The biblical book of Ezekiel mentions, with great disapproval, an ancient Near Eastern ritual associated with the death of Ishtar's husband Tammuz. As recorded in the Bible, God points Ezekiel toward a temple: “Then He brought me to the entrance of the gate of the Lord's house which was toward the north; and behold, women were sitting there weeping for Tammuz.” This is described in the Bible as an “abomination”—an all-female ritual in which the priestesses mourned the death of Tammuz for forty days.
Interestingly, some historians have suggested that the Christian practice of observing Lent—a period of forty days of prayer and penitence before Easter—stems from the ancient forty-day mourning period for Tammuz. Both Lent and the mourningforTammuz precede a resurrection.
Of all the previous lovers she had harmed. Enraged, Ishtar sent the fierce Bull of Heaven to kill Gilgamesh, but he and his friend Enkidu (pronounced EN-kee-doo) killed the beast instead.
The other well-known myth of Ishtar concerns her descent to the underworld (land of the dead) and the sacrifice of her husband Tammuz (pronounced TAH-mooz, also known as Dumuzi). In this story, Ishtar decided to visit the underworld, which was ruled by her sister Ereshkigal (pronounced ay-RESH-kee-gahl), perhaps to seize power there. Before departing, she instructed her follower Ninshubur (pronounced neen-SHOO-boor) to seek the help of the gods if she did not return.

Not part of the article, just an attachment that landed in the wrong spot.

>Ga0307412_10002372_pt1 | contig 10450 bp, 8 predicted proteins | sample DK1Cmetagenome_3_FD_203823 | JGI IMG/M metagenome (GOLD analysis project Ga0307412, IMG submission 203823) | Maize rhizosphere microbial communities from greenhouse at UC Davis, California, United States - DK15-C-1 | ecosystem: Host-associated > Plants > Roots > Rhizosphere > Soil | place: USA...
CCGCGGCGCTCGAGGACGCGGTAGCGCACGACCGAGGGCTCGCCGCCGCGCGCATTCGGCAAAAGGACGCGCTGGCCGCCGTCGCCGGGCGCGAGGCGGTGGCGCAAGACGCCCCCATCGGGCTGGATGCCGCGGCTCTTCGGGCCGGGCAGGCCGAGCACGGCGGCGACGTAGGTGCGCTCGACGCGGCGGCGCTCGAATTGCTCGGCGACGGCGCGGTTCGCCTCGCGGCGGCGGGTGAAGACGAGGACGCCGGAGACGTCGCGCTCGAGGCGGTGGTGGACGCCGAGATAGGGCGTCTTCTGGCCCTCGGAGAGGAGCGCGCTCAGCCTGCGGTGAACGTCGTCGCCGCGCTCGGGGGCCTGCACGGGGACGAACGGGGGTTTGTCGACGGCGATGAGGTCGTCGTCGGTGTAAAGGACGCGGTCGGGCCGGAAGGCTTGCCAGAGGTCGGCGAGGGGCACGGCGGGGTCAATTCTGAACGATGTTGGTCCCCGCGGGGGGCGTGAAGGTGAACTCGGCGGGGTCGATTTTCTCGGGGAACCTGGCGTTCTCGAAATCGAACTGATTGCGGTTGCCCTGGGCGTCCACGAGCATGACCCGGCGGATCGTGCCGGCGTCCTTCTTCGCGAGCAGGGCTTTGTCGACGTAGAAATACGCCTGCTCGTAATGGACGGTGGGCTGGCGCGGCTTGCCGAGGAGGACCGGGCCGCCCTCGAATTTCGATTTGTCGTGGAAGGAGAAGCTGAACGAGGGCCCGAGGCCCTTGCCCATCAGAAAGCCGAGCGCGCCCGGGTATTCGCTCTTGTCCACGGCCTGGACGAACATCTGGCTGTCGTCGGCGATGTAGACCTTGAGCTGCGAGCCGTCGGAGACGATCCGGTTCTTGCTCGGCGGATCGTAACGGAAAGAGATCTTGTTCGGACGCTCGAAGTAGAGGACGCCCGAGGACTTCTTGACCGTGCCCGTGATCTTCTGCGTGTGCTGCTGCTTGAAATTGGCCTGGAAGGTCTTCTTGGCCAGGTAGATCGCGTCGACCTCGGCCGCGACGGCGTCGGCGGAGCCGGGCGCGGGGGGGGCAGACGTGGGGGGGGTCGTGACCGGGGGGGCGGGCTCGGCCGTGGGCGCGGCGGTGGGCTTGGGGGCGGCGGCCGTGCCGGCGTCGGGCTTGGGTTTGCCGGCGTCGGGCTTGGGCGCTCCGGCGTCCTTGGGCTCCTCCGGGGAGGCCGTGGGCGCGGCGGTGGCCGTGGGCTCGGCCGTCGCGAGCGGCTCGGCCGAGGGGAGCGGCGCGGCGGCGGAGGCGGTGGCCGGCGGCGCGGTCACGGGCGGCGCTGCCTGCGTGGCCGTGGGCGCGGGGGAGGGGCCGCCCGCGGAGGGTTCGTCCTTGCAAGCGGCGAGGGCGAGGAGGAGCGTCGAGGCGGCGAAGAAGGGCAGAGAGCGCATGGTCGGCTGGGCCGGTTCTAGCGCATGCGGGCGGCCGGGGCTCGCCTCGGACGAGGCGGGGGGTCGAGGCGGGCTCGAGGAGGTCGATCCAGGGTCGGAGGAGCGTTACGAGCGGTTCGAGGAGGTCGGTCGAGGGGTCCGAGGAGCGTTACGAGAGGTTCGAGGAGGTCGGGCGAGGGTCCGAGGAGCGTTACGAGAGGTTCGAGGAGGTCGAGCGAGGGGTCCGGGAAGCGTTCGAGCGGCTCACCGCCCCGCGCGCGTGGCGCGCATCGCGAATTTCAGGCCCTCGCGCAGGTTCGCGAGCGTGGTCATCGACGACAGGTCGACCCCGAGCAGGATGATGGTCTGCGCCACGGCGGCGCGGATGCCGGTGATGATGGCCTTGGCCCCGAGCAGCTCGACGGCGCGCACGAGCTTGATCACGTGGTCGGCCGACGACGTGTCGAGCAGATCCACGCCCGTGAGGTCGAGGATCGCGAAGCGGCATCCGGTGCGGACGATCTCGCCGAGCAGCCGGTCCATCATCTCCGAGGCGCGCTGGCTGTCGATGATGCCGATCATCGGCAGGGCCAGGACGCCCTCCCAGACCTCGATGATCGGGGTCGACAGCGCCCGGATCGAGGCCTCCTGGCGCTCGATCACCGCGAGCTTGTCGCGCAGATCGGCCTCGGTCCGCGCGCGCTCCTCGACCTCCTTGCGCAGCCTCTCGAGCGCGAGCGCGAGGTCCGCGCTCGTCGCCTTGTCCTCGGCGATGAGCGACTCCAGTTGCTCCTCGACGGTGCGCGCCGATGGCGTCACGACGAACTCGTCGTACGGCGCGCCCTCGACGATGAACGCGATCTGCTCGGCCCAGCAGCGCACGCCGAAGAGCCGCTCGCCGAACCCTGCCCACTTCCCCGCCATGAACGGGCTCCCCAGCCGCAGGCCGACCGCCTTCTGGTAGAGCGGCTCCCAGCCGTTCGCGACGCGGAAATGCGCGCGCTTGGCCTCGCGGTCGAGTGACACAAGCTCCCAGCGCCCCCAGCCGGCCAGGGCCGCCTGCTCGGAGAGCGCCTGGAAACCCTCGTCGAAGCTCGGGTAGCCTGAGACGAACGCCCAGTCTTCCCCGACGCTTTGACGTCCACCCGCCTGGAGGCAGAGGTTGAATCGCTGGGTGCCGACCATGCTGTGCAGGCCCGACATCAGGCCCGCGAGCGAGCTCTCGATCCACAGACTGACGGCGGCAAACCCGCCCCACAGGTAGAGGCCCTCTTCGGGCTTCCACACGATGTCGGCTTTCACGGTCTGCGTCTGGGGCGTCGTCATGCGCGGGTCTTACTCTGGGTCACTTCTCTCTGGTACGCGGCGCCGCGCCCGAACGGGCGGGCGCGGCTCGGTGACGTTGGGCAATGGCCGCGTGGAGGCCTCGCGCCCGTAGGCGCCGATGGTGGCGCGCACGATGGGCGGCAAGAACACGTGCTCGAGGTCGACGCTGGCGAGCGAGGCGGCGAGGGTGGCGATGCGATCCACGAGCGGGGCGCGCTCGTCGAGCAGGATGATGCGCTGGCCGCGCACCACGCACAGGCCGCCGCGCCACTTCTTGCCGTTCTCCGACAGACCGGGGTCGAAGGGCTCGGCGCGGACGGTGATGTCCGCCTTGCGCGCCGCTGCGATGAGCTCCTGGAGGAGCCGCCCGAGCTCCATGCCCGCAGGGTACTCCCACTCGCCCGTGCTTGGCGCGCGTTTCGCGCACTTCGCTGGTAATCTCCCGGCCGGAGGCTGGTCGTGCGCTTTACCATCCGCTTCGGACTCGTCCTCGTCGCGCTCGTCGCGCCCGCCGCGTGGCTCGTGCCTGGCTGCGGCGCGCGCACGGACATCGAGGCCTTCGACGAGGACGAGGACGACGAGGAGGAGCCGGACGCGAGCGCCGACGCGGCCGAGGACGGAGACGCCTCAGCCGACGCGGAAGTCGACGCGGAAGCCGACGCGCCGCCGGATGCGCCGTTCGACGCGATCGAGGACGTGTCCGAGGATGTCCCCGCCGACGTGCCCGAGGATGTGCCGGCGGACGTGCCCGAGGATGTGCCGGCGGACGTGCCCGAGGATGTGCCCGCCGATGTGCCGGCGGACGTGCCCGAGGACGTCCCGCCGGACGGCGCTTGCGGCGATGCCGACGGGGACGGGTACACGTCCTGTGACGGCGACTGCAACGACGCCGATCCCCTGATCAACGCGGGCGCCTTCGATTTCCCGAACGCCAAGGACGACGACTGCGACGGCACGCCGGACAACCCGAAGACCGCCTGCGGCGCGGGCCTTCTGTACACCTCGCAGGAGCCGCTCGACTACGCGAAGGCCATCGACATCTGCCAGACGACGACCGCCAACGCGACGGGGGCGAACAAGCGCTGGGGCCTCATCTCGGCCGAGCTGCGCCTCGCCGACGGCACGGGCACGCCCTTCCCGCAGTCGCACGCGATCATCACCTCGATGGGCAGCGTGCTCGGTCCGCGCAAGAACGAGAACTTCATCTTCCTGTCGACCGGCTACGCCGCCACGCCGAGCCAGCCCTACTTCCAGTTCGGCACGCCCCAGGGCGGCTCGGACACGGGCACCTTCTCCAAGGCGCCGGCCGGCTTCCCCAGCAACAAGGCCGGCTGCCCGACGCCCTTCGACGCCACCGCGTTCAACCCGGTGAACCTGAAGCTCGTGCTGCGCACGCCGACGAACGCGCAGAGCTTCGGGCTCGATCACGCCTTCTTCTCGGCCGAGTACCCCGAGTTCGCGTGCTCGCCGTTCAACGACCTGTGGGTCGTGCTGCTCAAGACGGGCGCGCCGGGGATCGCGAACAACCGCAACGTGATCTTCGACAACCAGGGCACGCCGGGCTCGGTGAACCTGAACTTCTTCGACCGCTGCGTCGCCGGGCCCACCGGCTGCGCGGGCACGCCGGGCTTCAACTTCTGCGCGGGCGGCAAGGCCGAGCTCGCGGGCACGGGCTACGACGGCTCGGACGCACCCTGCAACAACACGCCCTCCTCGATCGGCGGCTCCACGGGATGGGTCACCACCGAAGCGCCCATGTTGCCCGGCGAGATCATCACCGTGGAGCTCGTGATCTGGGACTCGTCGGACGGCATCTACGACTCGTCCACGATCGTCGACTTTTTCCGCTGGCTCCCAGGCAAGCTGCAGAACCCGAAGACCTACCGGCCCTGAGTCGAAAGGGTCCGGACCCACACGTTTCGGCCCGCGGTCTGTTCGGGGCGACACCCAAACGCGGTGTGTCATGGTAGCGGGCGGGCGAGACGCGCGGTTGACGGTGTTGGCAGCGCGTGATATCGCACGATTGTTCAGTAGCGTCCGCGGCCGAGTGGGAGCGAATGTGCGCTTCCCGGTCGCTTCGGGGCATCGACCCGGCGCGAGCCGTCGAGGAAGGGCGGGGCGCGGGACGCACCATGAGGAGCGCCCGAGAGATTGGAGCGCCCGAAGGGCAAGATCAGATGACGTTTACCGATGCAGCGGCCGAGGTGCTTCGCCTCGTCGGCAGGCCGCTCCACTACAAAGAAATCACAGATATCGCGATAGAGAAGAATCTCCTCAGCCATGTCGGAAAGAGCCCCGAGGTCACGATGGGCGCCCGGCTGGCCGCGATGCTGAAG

To reach the underworld, Ishtar had to pass through seven gates and remove a symbol of her power—such as an article of clothing or a piece of jewelry—at each one. At the last gate, the goddess, naked and deprived of all her powers, met her sister Ereshkigal, who announced that Ishtar must die. She died immediately, and her corpse was hung on a stake.
Meanwhile, the god Enki (pronounced EN-kee) learned from Ninshubur that Ishtar was missing and sent two messengers who restored her to life. However, in order to leave the underworld, Ishtar had to substitute another body for her own. The goddess offered her young husband, Tammuz, to take her place. This tale of death and rebirth was associated with fertility and linked to the seasons and agricultural cycles, much like the story of Persephone (pronounced per-SEF-uh-nee) in Greek mythology. In another version of the story, Ishtar travels to the underworld to rescue Tammuz, who has died, and manages to bring him back—but only for part of each year. Thus the death and rebirth of Tammuz is also linked to fertility and agricultural cycles.